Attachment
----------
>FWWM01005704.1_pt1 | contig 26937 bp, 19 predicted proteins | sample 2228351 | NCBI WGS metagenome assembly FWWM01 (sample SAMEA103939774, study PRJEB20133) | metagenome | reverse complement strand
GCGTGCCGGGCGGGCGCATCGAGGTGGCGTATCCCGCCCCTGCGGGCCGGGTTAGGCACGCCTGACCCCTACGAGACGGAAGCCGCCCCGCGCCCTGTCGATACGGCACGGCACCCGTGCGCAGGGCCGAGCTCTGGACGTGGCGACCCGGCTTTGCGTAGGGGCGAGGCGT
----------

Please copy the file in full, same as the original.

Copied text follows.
>FWWM01005704.1_pt1 | contig 26937 bp, 19 predicted proteins | sample 2228351 | NCBI WGS metagenome assembly FWWM01 (sample SAMEA103939774, study PRJEB20133) | metagenome | reverse complement strand
GCGTGCCGGGCGGGCGCATCGAGGTGGCGTATCCCGCCCCTGCGGGCCGGGTTAGGCACGCCTGACCCCTACGAGACGGAAGCCGCCCCGCGCCCTGTCGATACGGCACGGCACCCGTGCGCAGGGCCGAGCTCTGGACGTGGCGACCCGGCTTTGCGTAGGGGCGAGGCGT